Court dismisses abuse allegations by transgender inmate

As the new web series Orange is the New Black brings focus to transgender women in prison through a character played by transgender actress Laverne Cox, real life transgender inmates are calling for the prison system to provide the healthcare and safety they need. Ophelia De'lonta, a transgender woman of color incarcerated in a men's prison in Virginia, is one such inmate. After gaining access to hormone therapy through a 2004 court order, De'lonta filed a lawsuit against the Virginia Department of Corrections for refusing her access to medically necessary gender-confirming surgery, and for alleged sexual abuse by a former corrections officer.

While De'lonta's case for gender-confirming surgery goes on with the support of a state-hired endocrinologist who deems the procedure medically necessary, and a 4th U.S. Circuit Court of Appeals ruling that affirmed her right to sue, her allegations of abuse by Correctional Officer Sarah Pruitt were recently dismissed after two days of testimony before an all white jury, according to Virignia media.  Pruitt's attorney, A. Pierre Jackson, suggested that De'lonta's abuse allegations were "dramatic" and that she "exaggerates" in an attempt to gain money for surgery.

Attorney Jackson's statements and the jury's notably swift decision are particularly troubling given the growing knowledge of how trans women, and trans people in general, are treated in the prison system. According the National Transgender Discrimination Survey, 15% of respondents reported sexual abuse by a staff member or another inmate while in prison – a number that jumped to 38% among Black trans women. In a report on treatment of trans and intersex people in New York State men's prisons, the Sylvia Rivera Law Project shares three years' worth of personal accounts from their clients who experienced pervasive instances of harassment and assault by Correctional Officers, along with a lack of accountability for these instances.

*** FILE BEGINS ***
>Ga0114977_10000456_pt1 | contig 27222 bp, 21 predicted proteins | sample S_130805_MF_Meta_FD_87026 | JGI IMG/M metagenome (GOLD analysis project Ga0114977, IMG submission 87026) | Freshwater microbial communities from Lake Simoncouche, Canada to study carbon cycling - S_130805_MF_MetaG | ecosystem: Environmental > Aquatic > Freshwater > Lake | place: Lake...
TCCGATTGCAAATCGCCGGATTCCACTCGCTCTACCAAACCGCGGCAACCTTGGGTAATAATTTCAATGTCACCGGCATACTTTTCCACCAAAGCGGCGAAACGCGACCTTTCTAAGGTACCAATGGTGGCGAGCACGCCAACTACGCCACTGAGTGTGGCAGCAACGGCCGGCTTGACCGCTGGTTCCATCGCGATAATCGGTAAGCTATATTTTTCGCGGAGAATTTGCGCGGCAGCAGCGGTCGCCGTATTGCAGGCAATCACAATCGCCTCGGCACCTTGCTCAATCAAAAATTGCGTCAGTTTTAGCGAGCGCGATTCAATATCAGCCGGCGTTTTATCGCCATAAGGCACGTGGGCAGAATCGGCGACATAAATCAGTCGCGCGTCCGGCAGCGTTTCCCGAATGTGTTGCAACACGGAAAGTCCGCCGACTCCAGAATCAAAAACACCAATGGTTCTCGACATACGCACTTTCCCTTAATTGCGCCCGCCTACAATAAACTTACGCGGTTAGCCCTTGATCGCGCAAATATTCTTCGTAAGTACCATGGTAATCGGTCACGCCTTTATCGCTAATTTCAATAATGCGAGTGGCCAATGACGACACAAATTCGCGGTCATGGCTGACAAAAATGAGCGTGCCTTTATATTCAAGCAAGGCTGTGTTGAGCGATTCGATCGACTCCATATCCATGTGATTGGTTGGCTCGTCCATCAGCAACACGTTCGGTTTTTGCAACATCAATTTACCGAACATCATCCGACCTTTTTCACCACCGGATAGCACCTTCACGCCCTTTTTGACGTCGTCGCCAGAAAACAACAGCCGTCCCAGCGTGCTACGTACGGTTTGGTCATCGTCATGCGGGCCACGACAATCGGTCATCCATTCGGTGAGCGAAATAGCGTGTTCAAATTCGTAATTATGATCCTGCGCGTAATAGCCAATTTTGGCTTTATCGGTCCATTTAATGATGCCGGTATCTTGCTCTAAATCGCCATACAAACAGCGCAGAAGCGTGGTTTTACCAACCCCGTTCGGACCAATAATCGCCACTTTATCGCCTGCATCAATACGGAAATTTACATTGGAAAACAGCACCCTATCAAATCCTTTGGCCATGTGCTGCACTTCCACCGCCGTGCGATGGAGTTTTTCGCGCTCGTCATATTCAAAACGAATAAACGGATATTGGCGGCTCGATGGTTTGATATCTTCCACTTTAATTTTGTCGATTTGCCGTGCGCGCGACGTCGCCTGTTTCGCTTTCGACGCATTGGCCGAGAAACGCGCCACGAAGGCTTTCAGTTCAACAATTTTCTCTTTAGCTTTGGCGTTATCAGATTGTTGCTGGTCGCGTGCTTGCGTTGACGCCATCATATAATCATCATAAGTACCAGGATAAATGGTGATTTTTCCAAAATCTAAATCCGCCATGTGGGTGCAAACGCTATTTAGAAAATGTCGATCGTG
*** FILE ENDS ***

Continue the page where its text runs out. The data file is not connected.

Aside from the seeming disregard for realities facing trans inmates, though, is how Attorney Jackson's statements conform to stereotypes that portray trans women as unstable deceivers with ulterior motives. This and other stereotypes are heightened in instances where transgender people face, or have faced, criminal charges, and GLAAD has created a specific resource for media professionals reporting on such stories.

Ophelia De'lonta has 30 days to file a notice with the court if she decides to appeal the verdict of this case. In the meantime, GLAAD urges the media to utilize the research on violence against trans people in prison to provide the context in which De'lonta, as a transgender women of color, brings these accusations. 

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